Amidst her own grieving, perhaps because of it, she seems to have let down her guard. I can’t remember the last time I’ve heard her say those words. And here she’s volleyed an invisible message in a bottle through the wall separating us, across time and space and all the stories about each other we have. Let loose words like one small thrust of a pick-axe against an old stone barrier. Something was giving, letting go and breaking down. Her strength, which had always kept her pushing forward, was taking a pause, maybe so that I could catch up.
In that moment, somewhere deep in my gut, I understood she was there with me, separated by our own secrets and shadows, but reaching out toward each other, like when we were young and I allowed her to hold me in bed, allowed myself to be enveloped in sappy-sister-smell and bony knees. She was still the selfless girl who would do anything for me, while I had been completely consumed by my own luscious, sticky victimhood.
I declined to go watch television with her and my mom after being invited into the living room, but we did go to lunch in Hollywood together the next day after my mother left. We drove through sunlight on wide, palm tree lined streets from Venice up to Santa Monica Boulevard and through Beverly Hills listening to loud music as she pointed out the places she had lived and been to since living in L.A. Then we sat together on an outdoor patio on a beautiful November day, sharing her overstuffed omelet and my seared tuna. We were going to order mimosas, but oddly the restaurant was out, despite the sign to the contrary. So instead we shared a diet coke and began to talk about where to go next.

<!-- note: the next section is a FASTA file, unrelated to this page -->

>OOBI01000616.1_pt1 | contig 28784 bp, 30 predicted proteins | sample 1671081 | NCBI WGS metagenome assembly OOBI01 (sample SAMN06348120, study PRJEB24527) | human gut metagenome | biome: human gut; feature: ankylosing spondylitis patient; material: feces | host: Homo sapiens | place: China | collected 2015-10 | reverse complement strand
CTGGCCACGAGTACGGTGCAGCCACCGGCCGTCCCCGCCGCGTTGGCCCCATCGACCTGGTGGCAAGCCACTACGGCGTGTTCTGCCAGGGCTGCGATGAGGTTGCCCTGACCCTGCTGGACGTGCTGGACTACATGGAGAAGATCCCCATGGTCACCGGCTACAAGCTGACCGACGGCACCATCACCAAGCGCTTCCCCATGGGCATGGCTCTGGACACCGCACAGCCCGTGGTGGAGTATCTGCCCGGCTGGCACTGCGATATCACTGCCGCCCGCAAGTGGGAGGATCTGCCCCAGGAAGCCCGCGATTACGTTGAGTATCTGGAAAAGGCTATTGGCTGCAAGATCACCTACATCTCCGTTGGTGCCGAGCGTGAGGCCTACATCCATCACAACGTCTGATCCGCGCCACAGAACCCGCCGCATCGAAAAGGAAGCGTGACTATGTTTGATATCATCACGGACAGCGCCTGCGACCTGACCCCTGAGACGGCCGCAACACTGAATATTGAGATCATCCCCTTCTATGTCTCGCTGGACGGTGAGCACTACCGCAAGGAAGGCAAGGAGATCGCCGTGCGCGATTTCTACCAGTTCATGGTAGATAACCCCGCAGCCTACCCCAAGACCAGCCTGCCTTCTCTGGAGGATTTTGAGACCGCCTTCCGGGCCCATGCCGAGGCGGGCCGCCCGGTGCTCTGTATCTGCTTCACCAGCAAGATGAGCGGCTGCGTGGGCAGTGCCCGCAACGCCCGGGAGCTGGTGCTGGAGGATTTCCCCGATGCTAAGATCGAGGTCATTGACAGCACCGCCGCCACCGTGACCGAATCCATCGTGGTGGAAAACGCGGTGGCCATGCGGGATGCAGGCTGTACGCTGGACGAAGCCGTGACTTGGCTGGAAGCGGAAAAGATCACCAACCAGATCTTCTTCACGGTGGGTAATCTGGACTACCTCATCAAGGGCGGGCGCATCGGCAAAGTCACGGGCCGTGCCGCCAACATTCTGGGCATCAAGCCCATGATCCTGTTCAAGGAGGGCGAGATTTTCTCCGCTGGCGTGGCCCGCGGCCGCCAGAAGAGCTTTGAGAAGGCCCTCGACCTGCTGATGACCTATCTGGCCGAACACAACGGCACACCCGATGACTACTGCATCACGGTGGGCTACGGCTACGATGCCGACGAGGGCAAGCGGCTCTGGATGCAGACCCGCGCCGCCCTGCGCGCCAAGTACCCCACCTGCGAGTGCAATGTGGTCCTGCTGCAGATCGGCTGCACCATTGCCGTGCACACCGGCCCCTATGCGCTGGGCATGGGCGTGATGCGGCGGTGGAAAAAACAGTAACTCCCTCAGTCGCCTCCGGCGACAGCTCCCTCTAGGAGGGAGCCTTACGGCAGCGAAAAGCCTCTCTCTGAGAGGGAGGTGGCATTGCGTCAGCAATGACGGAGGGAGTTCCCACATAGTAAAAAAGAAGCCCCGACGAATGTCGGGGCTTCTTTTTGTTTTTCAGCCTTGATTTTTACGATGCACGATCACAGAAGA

Bernadette Martonik is a nanny with an English degree who takes writing workshops and classes as frequently as possible. She is an emerging writer with an upcoming publication in Stone Pacific Zine, and has been published in the Gonzaga Bulletin and their literary publication, Reflections. She has also self-published. Bernadette lives in Seattle with her husband and their dog, Bandit. She can be found on Instagram at @sisterstonic.